Harland: There’s a part of our community in the inner city that has languished for 65 years, ever since World War II and we need to correct that problem. We need economic development. We need people who have lived in families for generations of unemployment to have an opportunity to live a good life.
Kaplan: I would take action to make sure that we’re not criminalizing and punishing young kids who have just been victimized. If we give them a record, we prevent them from having access to jobs. We have to pursue the pimps and understand that they’re the problem, not the minors.
Tuman: We need to vigorously enforce laws against prostitution where children are concerned. That means not only going against the pimps, it means going after the customers, the consumers. They drive the business.
Question from the ACLU: Why do you believe the mayor’s office and the city council have remained silent about the gang injunction in North Oakland? What specific actions would you take as mayor to ensure that the gang injunction is being implemented without violating the civil liberties of our residents?
Harland: This is about law enforcement, and to have proper law enforcement, you have to have a fully staffed police force. You can’t arrest people for normal, legal behavior. If you want a rule of law, this won’t work.
Kaplan: We need to make sure that the promised civil liberties protections are fully implemented. That means no injunctions against a named gang. You have to name the specific individuals by name and have a hearing with the opportunity to be heard and respond.
Macleay: I’m opposed to this gang injunction for two reasons. I’m opposed to taking a person into a civil court…where we don’t really have to prove guilt beyond a reasonable doubt. The other crime that the gang injunction commits is it divides us. We need to stick together to work on the things we can agree with, and this is just not one of them.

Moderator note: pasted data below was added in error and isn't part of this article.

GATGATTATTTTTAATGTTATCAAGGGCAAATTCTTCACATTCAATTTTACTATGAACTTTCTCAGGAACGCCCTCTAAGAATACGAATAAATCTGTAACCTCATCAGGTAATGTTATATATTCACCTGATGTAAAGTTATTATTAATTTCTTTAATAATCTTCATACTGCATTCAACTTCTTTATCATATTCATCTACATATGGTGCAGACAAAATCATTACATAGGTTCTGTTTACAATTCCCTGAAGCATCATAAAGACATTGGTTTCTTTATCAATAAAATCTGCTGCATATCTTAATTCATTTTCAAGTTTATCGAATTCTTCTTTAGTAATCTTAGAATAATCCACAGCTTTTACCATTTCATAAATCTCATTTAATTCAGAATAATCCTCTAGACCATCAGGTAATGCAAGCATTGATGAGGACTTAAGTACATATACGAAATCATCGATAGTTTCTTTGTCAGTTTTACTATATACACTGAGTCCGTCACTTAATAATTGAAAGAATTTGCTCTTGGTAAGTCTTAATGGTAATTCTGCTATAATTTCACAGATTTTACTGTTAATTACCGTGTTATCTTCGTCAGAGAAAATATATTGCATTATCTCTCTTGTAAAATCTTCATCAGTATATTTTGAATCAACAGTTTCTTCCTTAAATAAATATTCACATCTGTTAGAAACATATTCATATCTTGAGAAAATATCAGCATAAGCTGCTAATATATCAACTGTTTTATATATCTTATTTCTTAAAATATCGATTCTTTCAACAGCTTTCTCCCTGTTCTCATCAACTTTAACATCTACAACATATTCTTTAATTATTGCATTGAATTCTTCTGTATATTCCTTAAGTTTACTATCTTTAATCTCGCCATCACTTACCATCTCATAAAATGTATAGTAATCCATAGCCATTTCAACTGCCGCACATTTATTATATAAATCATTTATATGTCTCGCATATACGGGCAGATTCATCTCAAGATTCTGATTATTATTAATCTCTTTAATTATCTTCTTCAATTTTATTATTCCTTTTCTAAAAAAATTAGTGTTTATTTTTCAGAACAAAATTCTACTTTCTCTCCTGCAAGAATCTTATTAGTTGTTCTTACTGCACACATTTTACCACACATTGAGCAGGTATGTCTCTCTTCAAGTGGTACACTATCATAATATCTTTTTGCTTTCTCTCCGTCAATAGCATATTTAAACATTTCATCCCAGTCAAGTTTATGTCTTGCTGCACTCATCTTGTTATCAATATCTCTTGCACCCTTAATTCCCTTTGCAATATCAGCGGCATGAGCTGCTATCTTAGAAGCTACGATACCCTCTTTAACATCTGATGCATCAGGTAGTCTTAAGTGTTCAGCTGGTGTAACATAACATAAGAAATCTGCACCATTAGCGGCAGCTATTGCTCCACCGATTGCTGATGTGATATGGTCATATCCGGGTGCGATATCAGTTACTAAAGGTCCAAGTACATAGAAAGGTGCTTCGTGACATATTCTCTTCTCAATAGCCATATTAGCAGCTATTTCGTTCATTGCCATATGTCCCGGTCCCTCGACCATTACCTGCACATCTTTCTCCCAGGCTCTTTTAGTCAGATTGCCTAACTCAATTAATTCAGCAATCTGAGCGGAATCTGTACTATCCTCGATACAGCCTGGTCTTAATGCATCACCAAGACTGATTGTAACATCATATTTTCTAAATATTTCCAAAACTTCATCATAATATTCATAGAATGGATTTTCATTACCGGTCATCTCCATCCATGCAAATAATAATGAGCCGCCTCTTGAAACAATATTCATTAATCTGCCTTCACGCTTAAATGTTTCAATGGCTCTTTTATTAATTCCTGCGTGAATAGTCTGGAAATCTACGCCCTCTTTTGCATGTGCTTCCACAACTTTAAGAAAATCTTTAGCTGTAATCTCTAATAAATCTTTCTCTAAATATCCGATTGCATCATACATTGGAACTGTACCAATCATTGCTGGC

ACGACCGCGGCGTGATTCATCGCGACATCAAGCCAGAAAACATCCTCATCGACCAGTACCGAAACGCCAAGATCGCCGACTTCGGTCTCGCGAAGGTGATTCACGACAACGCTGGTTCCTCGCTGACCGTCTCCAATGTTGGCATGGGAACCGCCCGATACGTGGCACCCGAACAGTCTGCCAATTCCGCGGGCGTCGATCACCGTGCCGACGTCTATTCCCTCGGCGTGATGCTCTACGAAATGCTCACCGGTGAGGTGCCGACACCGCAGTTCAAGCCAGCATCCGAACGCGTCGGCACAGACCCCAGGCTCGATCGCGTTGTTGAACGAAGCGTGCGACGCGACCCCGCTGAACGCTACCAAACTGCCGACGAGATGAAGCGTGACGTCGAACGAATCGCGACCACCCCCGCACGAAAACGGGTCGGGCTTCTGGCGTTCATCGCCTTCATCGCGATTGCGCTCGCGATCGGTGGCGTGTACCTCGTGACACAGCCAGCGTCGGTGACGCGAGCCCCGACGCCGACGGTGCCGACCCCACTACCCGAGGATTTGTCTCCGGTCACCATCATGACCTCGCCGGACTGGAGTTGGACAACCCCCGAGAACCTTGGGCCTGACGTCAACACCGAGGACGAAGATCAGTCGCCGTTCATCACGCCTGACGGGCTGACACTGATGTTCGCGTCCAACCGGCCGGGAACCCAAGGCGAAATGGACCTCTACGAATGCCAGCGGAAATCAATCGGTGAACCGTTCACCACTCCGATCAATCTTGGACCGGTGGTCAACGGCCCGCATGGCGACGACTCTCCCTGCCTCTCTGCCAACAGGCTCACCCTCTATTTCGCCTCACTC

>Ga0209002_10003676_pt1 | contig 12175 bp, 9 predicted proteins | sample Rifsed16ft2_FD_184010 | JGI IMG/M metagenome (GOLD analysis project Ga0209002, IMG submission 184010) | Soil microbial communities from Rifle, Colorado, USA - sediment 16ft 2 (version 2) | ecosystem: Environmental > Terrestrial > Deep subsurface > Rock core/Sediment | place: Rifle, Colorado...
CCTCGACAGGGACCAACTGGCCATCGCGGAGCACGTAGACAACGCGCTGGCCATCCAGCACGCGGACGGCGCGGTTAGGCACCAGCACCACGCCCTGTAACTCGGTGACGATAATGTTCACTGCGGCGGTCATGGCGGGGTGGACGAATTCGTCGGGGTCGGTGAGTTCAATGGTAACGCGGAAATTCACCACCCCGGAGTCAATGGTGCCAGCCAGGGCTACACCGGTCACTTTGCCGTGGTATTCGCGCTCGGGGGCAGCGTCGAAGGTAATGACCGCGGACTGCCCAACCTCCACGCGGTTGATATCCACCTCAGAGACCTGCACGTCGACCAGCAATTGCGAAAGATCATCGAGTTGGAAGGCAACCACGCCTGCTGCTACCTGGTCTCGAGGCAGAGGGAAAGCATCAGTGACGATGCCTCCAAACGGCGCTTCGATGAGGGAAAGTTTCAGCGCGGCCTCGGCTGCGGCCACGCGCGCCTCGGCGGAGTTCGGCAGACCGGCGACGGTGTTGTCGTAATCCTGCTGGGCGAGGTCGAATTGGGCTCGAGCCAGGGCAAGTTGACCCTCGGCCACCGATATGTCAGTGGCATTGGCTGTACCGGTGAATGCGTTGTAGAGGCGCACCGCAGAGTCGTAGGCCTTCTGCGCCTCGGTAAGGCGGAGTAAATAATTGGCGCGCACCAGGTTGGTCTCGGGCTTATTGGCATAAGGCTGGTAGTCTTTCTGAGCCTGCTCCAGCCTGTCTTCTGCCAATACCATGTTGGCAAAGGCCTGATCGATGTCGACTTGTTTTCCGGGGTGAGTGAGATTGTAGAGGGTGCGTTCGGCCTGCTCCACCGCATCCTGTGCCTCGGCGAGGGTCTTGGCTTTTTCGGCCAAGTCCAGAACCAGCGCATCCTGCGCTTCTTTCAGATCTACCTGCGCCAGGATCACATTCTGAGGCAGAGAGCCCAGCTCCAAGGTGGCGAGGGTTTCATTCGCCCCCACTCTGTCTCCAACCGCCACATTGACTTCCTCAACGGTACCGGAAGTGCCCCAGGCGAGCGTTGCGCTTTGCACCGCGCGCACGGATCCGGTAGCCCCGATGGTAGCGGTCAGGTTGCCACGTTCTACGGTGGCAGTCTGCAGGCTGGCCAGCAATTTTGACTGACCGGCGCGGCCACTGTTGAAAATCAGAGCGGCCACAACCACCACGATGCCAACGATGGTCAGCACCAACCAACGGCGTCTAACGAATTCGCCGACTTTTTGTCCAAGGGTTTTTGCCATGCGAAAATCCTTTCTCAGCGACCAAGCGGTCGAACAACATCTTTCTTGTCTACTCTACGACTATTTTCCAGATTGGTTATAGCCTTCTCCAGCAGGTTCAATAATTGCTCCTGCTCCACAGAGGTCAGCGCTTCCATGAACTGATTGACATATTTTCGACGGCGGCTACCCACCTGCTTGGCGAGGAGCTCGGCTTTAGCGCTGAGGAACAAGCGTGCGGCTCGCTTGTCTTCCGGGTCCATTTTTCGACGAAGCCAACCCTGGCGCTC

Quan: The current Oakland injunction is against 15 individuals who have mostly been involved in violent crimes in the North Oakland area. I told the chief…that I would not support it being used as a way to just pick up anyone who’s wearing colors, or looks a different way. If I’m mayor, I plan to monitor [the gang injunction] and to see if it’s working or not working. I’m not sure. I’ve been walking North and West Oakland and people are worried about some of the gangs and this is another tool.
Tuman: There are some parts of this [injunction] that make sense. For example, there is an injunction against carrying firearms. There’s an injunction against carrying graffiti-making equipment. The problem that I have with this injunction is that there are two parts of it that do involve violating someone’s rights. One has to do with recruitment; the other has to do with association. There may be a potential for racial profiling. We have to be very careful when talking about association where that’s concerned.
Candell: How is it that this gang injunction only has African Americans and Latinos on it? Oh…and guess what? [Candell takes off his black jacket to reveal a bright, salmon-colored button-down shirt and matching tie.] This is red. You gonna arrest me too? Get the criminals off the street and charge them criminally.